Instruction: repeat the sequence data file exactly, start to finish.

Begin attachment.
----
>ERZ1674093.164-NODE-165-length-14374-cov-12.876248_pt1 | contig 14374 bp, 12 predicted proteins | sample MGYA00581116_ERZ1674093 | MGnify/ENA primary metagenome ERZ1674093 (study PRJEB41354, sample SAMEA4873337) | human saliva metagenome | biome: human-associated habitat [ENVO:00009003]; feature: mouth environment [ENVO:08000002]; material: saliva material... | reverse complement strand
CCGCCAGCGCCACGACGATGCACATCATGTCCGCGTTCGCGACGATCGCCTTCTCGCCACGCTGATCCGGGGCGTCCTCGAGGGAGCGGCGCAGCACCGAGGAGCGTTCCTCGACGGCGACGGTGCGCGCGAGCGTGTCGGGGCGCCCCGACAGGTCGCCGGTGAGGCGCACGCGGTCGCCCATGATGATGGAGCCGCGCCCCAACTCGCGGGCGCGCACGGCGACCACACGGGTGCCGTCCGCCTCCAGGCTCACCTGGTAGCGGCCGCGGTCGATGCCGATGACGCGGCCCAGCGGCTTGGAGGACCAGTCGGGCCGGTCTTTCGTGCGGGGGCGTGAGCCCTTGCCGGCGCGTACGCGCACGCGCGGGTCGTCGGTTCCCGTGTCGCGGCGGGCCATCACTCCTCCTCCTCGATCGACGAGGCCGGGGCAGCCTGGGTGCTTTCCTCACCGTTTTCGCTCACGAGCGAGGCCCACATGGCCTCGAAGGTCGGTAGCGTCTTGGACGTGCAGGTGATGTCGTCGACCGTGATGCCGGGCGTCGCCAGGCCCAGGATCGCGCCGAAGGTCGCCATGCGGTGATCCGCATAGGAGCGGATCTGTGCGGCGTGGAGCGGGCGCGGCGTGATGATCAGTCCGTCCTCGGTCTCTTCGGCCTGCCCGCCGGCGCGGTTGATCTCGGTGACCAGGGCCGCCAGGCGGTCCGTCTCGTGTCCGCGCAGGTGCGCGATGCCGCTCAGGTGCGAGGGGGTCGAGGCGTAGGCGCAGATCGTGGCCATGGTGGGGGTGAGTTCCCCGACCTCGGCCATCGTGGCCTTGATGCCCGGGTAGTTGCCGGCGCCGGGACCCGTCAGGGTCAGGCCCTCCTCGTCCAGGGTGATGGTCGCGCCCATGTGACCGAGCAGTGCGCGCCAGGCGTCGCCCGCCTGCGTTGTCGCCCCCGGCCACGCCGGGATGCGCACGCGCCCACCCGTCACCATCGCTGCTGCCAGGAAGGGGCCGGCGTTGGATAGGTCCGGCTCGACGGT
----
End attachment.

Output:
>ERZ1674093.164-NODE-165-length-14374-cov-12.876248_pt1 | contig 14374 bp, 12 predicted proteins | sample MGYA00581116_ERZ1674093 | MGnify/ENA primary metagenome ERZ1674093 (study PRJEB41354, sample SAMEA4873337) | human saliva metagenome | biome: human-associated habitat [ENVO:00009003]; feature: mouth environment [ENVO:08000002]; material: saliva material... | reverse complement strand
CCGCCAGCGCCACGACGATGCACATCATGTCCGCGTTCGCGACGATCGCCTTCTCGCCACGCTGATCCGGGGCGTCCTCGAGGGAGCGGCGCAGCACCGAGGAGCGTTCCTCGACGGCGACGGTGCGCGCGAGCGTGTCGGGGCGCCCCGACAGGTCGCCGGTGAGGCGCACGCGGTCGCCCATGATGATGGAGCCGCGCCCCAACTCGCGGGCGCGCACGGCGACCACACGGGTGCCGTCCGCCTCCAGGCTCACCTGGTAGCGGCCGCGGTCGATGCCGATGACGCGGCCCAGCGGCTTGGAGGACCAGTCGGGCCGGTCTTTCGTGCGGGGGCGTGAGCCCTTGCCGGCGCGTACGCGCACGCGCGGGTCGTCGGTTCCCGTGTCGCGGCGGGCCATCACTCCTCCTCCTCGATCGACGAGGCCGGGGCAGCCTGGGTGCTTTCCTCACCGTTTTCGCTCACGAGCGAGGCCCACATGGCCTCGAAGGTCGGTAGCGTCTTGGACGTGCAGGTGATGTCGTCGACCGTGATGCCGGGCGTCGCCAGGCCCAGGATCGCGCCGAAGGTCGCCATGCGGTGATCCGCATAGGAGCGGATCTGTGCGGCGTGGAGCGGGCGCGGCGTGATGATCAGTCCGTCCTCGGTCTCTTCGGCCTGCCCGCCGGCGCGGTTGATCTCGGTGACCAGGGCCGCCAGGCGGTCCGTCTCGTGTCCGCGCAGGTGCGCGATGCCGCTCAGGTGCGAGGGGGTCGAGGCGTAGGCGCAGATCGTGGCCATGGTGGGGGTGAGTTCCCCGACCTCGGCCATCGTGGCCTTGATGCCCGGGTAGTTGCCGGCGCCGGGACCCGTCAGGGTCAGGCCCTCCTCGTCCAGGGTGATGGTCGCGCCCATGTGACCGAGCAGTGCGCGCCAGGCGTCGCCCGCCTGCGTTGTCGCCCCCGGCCACGCCGGGATGCGCACGCGCCCACCCGTCACCATCGCTGCTGCCAGGAAGGGGCCGGCGTTGGATAGGTCCGGCTCGACGGT